N.H. AG: Police Shooting of Peterborough Man Was Justified

Jul 20, 2016

The state Attorney General's office says a police officer was justified in the fatal shooting of a 19 year old man in Peterborough last month. Details on the incident have been scarce up to this point, but NHPR's Brady Carlson has been reading through the AG's report and he joined NHPR’s Peter Biello with more.

This report traces 19 year-old Lane Lesko's movements in detail before he encountered police on June 21st. What have we learned?

Lane Lesko had been in a therapeutic wilderness treatment program in Maine; he had pleaded guilty to a series of crimes in his home state of Michigan and because he'd been diagnosed with bipolar disorder and other mental health issues, the hope was he would take part in this treatment and avoid a jail sentence. 

What ended up happening, according to investigators, is that Lesko left that program and traveled west to New Hampshire, mostly by stealing cars. On the morning of June 21st he came to a used car lot in Nashua and asked to test drive a used BMW, and then once on the road pointed what appeared to be a gun at the salesperson and forced her to get out of the car.

And that's when police start looking for Lesko?

Right. Authorities put out a "be on the lookout" broadcast after the salesperson called 911, and Lesko was spotted in Greenfield, New Hampshire, about an hour away from Nashua, by the town's police chief, Brian Giammarino. He followed the stolen BMW in his police cruiser into Peterborough, where authorities had set up spike strips in the road that stopped both vehicles.

So there were several other police officers on the scene?

Yes, members of the Peterborough Police Department and a New Hampshire State Trooper were there. All of the officers present say Lane Lesko got out of the car, and that instead of complying with their directions to put his hands up, he started shouting something along the lines of "kill me" or "shoot me." They say he then reached back into the BMW, grabbed what looked like a gun and began firing at Giammarino.

Explain that phrase "what looked like a gun."

This is something that's come up in a number of cases around the country, most famously in Cleveland, when police shot and killed 12 year old Tamir Rice because they thought he had a gun and it turned out to be an Airsoft gun, which shoots nonlethal rubber projectiles, with the orange tip removed. The state says Lane Lesko fired an Umarex BB gun, an air pistol, three times at police.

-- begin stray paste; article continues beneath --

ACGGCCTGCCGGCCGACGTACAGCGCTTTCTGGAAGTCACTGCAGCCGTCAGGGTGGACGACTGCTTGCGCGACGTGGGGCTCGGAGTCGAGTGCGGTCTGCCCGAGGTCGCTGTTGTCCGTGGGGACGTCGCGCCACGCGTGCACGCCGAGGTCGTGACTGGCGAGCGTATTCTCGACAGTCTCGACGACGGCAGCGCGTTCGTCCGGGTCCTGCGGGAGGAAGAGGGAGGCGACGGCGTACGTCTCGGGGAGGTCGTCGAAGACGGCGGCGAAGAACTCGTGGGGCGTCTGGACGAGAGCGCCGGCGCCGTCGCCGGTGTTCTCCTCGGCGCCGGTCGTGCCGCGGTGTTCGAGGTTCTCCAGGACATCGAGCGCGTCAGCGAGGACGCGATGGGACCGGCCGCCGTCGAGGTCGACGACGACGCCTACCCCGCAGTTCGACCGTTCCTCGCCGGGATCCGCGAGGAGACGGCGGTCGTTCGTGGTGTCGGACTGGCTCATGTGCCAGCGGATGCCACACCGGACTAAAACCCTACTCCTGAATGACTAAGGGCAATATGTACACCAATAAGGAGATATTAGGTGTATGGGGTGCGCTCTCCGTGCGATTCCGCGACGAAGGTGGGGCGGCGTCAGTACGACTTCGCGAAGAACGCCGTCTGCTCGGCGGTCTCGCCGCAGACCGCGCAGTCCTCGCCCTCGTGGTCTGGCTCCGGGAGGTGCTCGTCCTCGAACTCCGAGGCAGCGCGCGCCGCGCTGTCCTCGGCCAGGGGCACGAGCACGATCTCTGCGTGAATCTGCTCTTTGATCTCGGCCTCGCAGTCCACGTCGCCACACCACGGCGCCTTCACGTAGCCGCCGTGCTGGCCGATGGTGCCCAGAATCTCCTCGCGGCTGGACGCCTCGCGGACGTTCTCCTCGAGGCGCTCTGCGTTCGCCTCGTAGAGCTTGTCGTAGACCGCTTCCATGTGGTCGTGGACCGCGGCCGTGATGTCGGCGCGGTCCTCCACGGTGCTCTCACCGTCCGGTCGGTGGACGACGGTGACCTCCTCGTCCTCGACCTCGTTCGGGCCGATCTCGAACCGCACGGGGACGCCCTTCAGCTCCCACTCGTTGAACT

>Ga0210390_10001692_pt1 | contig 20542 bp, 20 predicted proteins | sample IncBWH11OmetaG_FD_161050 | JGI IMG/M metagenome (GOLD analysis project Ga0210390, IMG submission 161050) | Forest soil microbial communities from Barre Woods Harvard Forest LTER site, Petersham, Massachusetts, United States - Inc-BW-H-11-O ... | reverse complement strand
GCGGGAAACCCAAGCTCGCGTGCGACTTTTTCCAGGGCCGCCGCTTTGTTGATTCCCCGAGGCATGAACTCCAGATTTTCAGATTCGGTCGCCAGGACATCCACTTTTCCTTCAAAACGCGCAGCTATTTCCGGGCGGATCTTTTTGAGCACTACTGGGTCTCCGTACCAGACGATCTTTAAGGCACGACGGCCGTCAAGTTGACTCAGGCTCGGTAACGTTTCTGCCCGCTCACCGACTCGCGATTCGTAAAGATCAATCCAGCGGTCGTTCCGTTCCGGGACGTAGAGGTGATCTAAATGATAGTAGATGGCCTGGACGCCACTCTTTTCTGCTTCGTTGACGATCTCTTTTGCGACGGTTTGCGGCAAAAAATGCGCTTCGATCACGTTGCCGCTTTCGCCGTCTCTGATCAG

But did they know that at the time?

Well, this is what Chief Giammarino and several other police say: they saw a handgun, and remember, the "be on the lookout" dispatch said the suspect was armed, and he was wearing a holster on his hip. Two of the officers said the sound the device made after Lesko fired sounded like an air gun or a pellet gun, and said something to that effect, but there was a lot of shouting and a police siren still sounding, so it's unlikely the others heard them. Still, the state points out in its report that even a BB gun can be considered a "deadly weapon" under the legal definition.

You've talked about the testimony of the officers and eyewitnesses. What about dashcam video?

The state trooper's car was equipped with a camera system, but apparently it malfunctioned. Technicians say there's a bug in the camera system's operating software and that caused the system to file even though it would have looked to the trooper as if it was working correctly.

But based on the information available the state concluded the shooting was justified.

Right. The state said Lane Lesko had committed a series of serious crimes and that by the time of the shooting, Chief Giammarino could have reasonably believed he and others were in imminent danger and was justified in shooting and killing Lesko.

Chief Giammarino has been on paid leave since the shooting. Will he return to the Greenfield police force?

We don't know yet. Town officials said they and the chief had agreed he would take time off during the investigation. Certainly that investigation is finished now, but I talked with Greenfield town administrator Aaron Patt, who said the town had just received the report and didn't have a comment yet about next steps regarding Chief Giammarino.